“What did you do in school today?”
It was a Tuesday night in the early spring and I had spent the day arguing – unsuccessfully – that low income consumers should be automatically enrolled in the Phone Company’s “Lifeline” service and they should get additional services beyond local calling. The Phone Company’s lawyers didn’t agree; they wanted each customer to sign up and prove eligibility. And they were adamantly against any services beyond basic “dial tone”. I was edgy and tense and so I had put on my shorts and gone out for a run.
Eli, my seven year old son, had put on his roller blades and he was gliding along – a bit unsteadily – next to me,
“Oh we had a great day, Dad.”
“What did you do?”
“For lunch.” He said, “I had a sandwich a pack of potato chips and a carrot and a donut.”
“What sort of donut?”
“Dad,” he said’ “it had frosting on the top and on the bottom. It was a little hard but if you pushed you could go right through it and it was just like the inside of an apple pie when you bit it. It was really good.”
“And what did you do in the morning?”
“We had computer class. Say, Dad did you know that in Turkey they have this rule that a boy, a special boy, can be President of the United States for an hour and he can he do anything he wants.”
“Really? He can be President of the United States?”
“He can. And there is this place that you go and you say what you would do if you were president. Do you want to know what I said?”
“I said that I would lower all the prices for poor people by five cents. They would get poor cards. And so when they wanted to buy something they could get it. But they couldn’t get something like Nintendo 64 they could get food or books or a house or clothing.”
“Why is that?”
“They would have to have things that are simple things that you need.”
“And the way it would work is that you would go to this place where they have this rack with a hole in it and you could reach in and get five dollars and there would be a law that says you could only take five dollars and then when you used it up you could come back.”
“I get it.”
“And there is this machine that if you took eight dollars it would pick your pocket and wouldn’t let you get away.”
“You mean if you tried to take more than five.”
“Did you invent that machine?”
“Yeah.” He looked so proud of himself that he almost fell over.
“That’s a great machine.” I said.
“Wouldn’t it be cool?” He shook his head in amazement at the very thought.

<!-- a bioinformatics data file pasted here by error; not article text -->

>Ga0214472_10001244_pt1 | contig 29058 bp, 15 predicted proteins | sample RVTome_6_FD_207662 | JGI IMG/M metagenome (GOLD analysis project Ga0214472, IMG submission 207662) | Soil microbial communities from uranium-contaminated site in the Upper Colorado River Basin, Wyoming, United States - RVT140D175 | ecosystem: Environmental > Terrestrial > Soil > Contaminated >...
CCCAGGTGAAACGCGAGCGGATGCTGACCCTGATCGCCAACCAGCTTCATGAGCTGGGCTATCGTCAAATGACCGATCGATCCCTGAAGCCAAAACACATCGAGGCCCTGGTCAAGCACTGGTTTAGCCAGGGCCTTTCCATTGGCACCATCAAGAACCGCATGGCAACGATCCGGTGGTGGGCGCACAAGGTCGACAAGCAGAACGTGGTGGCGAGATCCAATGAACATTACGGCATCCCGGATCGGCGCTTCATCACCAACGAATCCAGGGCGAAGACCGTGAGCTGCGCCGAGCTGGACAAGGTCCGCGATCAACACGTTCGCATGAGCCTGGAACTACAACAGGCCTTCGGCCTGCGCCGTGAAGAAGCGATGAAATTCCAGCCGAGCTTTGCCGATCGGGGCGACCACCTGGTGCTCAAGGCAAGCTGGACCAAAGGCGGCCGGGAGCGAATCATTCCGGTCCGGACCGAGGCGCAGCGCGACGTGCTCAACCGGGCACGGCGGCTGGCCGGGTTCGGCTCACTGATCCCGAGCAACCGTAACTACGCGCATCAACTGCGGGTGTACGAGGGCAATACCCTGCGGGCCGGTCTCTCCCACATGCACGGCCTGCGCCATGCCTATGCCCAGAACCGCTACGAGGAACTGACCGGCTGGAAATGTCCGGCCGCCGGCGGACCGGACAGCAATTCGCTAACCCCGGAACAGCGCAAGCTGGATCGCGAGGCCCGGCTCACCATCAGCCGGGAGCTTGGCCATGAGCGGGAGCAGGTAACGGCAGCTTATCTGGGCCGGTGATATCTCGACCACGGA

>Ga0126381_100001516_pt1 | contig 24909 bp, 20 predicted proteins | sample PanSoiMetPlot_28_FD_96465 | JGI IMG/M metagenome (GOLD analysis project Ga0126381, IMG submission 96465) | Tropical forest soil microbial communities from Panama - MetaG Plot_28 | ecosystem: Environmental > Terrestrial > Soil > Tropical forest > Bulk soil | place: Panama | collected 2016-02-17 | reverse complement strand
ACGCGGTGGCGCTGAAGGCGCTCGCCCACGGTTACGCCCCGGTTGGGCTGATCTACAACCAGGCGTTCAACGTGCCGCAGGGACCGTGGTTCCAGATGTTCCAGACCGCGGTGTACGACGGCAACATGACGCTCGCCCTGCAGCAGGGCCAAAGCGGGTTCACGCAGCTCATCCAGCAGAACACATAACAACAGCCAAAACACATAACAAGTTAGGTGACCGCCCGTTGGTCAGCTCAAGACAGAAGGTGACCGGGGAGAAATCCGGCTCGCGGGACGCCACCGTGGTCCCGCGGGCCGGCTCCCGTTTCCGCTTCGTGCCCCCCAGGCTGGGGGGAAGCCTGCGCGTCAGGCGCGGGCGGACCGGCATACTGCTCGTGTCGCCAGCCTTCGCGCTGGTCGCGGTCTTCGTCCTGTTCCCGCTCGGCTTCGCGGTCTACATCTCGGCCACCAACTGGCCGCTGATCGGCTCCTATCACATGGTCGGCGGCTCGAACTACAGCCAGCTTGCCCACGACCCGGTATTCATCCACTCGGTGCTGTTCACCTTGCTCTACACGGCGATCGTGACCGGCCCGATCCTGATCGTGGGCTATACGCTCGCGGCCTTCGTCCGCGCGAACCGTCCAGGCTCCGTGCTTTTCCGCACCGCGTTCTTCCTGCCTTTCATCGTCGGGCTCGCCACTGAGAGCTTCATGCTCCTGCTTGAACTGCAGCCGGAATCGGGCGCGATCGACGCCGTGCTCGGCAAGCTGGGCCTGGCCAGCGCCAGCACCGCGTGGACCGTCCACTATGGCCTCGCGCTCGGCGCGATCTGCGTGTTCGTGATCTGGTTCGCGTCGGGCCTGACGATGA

“It would. You know your idea is sort of like something that I am working on.”
“What is that?”
“Well I am working on a project in the capital – where they make the laws – that would let people who are poor get a credit on their phone bill. Do you know what voice mail is?”
“How about call waiting?”
“No.” He said. ‟What’s call waiting?”
“That if someone calls you and you are on the phone when the call comes, your phones beeps a couple of times to tell you have a call.”
“And then you go on hold?”
“Good, that’s right. Anyway, some people are saying that voicemail and call waiting are extravagances and people shouldn’t be allowed to use their credits to get voice mail or call waiting.” I wondered whether he would know what credits meant.
He looked as if he was still with me so I went on. “And some of us are saying that they should be able to, cause for a mom who is working or trying to get a job she might need to get a message.”
He waved his arms. “Wait a minute, let me see if I have this straight. You get to use the phone for free if you are poor and then you … get to get messages….” He sort of petered out as he got to the end of the sentence.
“Sort of. Let me ask you this. Do you think that you should be able to get voice mail and call waiting if you were poor or are they an extravagance?”
“Dad I don’t know what an extravagant is.”
“Remember you were saying that you shouldn’t be able to spend poor dollars on Nintendo 64?”
“Cause it should be for things like food and books and stuff. Houses.”
‛Right. Do you think call waiting and call forwarding are like Nintendo 64?”
“I just think you should get them as part of having the phone.”
“Now you are talking.”
We came up to the house. I was still in the mood to run some more, but he was looking tired. I couldn’t tell if it was the skating or the making of public policy.
“Dad,” he said, “I am going to drop off here.”
“I will see you inside.”
He turned into the driveway and began skating down toward the house. I kept on running, but I wished that he was still with me. I wondered what he would think about automatic enrollment.
– Jay Duret